Wine Made With A Measure Of Tikkun Olam

 

 

A review of the Tulip Just Cabernet Sauvignon 2010, the Tulip Just Merlot 2010 and the Glennfiddich Cask of Dreams Single Malt Scotch Whisky.

 

By Joshua E. London and Lou Marmon

 

Washington Jewish Week  March 28, 2012

 

Tulip Just Cabernet SauvignonWith the onset of spring it seems appropriate that our next Passover seder wine suggestions are from Israel’s Tulip Winery.
 

Established in 2003 by the Yitzhaki family, the winery rests on a hillside overlooking the Jezreel Valley in Kfar Tikva, a unique community that is home to 200 emotionally and developmentally disabled adults aged 20 to 74. This pastoral “Village of Hope” is recognized as one of the most innovative locations in Israel for adults with special needs. The village has a staff of 85, and 20 full-time volunteers from Israel and abroad, and their philosophy includes integrating the residents within the community at large, and providing creative and productive outlets for them – such as working at the local candle factory, craft workshops or the Tulip Winery.
 

Several of the Kfar Tikva residents are employed at the Tulip Winery, participating in different aspects of wine production and winery activity – from taking part in the harvest, helping to bottle and package wines, to staffing the winery’s visitor center. When Tulip first decided to go kosher, however, their community work with the residents of Kfar Tikvah raised some rabbinic concerns.
 

Nonreligious employees always pose a certain basic level of concern in any kosher winery. It’s nothing insurmountable if the desire to go kosher is strong enough, but it certainly requires training, policies and protocols and often newer winery technology to better control human contact with the grape juice and the wine. The additional “special needs” dimension required additional attention and sensitivity to developing the most appropriate and workable kashrut supervision arrangements and understandings. The OK U.S.-based kosher certification agency developed a workable approach – one which involved some shifting of employee roles, and, most dramatic, a separation of the winery’s visitor center from the winery itself, enabling the center to continue to stay open on Shabbos and to offer tastings.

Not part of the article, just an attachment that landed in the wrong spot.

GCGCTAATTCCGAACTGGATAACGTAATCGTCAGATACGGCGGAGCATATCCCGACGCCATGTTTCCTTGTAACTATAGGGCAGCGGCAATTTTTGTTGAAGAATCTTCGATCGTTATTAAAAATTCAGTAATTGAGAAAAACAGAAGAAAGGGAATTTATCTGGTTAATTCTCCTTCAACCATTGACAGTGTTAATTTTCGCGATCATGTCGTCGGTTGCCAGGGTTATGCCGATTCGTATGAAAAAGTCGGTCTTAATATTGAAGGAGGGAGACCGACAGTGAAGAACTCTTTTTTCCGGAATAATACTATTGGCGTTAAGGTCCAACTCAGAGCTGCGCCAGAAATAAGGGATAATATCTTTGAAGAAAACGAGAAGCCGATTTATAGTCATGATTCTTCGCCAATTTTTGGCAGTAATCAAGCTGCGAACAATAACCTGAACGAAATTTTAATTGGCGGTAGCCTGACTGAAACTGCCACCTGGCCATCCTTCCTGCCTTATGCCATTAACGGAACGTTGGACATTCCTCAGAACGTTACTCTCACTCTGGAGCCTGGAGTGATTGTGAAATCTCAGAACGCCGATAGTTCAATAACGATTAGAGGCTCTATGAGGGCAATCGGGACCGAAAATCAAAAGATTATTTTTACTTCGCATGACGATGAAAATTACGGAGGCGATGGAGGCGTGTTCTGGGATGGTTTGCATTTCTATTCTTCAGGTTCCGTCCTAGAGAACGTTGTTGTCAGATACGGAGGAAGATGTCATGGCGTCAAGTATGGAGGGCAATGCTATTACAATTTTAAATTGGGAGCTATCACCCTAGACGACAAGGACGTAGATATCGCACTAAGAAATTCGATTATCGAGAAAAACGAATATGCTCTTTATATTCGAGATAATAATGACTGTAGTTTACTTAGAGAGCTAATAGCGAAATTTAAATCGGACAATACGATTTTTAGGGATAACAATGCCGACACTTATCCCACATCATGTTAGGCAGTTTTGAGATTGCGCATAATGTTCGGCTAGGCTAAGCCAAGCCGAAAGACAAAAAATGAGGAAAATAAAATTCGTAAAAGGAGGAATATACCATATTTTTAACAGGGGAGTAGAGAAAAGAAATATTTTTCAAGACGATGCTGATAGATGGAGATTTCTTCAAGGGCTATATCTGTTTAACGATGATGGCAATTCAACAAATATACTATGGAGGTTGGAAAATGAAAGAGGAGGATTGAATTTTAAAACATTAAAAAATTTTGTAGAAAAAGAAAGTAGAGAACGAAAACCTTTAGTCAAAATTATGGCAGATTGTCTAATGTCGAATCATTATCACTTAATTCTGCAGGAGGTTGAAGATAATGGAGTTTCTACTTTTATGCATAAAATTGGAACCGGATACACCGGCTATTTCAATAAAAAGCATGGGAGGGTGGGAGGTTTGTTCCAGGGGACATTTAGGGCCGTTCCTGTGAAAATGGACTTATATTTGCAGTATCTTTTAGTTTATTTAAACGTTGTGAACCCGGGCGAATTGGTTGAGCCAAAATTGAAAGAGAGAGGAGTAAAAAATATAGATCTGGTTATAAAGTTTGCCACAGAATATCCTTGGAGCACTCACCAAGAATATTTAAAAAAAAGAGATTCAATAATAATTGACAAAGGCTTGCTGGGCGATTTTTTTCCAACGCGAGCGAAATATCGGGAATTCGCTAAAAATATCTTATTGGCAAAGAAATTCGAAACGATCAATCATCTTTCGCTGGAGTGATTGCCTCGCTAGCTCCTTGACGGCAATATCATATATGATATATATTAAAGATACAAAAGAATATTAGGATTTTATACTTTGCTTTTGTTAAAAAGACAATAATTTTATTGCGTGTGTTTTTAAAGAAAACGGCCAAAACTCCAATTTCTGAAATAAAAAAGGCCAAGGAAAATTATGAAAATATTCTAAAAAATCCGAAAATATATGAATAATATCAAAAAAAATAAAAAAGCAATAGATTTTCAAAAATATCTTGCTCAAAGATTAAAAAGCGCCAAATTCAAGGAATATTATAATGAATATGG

One of Tulip’s most interesting projects is the “Do Not Label” initiative which “was created out of the belief that labels should be put on wine, not on an entire population.” They held an art contest among the Kfar Tikva residents and the winner, David Ashkenazi, designed a colorful label that now adorns their Bordeaux-style blend “Black Tulip.” Another resident designed the label for their port-style “Esperanza” whose Spanish name translates into “hope.”
 

Tulip produces nearly 100,000 bottles annually from vineyards scattered throughout Israel in several series including a single varietal “Reserve,” their “Just” series and their “Mostly” line of varietal blends. The delightfully aromatic Tulip Just Cabernet Sauvignon 2010 ($29) begins with currant, cocoa and raspberry aromas that extend into plum, vanilla, cassis and tobacco notes mixed nicely with oak and blackberries. The Tulip Just Merlot 2010 ($29) is softer and scented with spicy plum and cloves along with flavors of dark berries and cherries accented with cedar and blueberries.
 

Shifting from a winery with such a strong, positive, feel-good, community-conscience outlook to any old grain alcohol can be a tad de-spiriting, if you’ll forgive pun. So spirits-wise, we thought we’d turn for our final pre-Passover selection to the new limited edition Glenfiddich Cask of Dreams Single Malt Scotch Whisky (48.8 percent ABV; $115.99).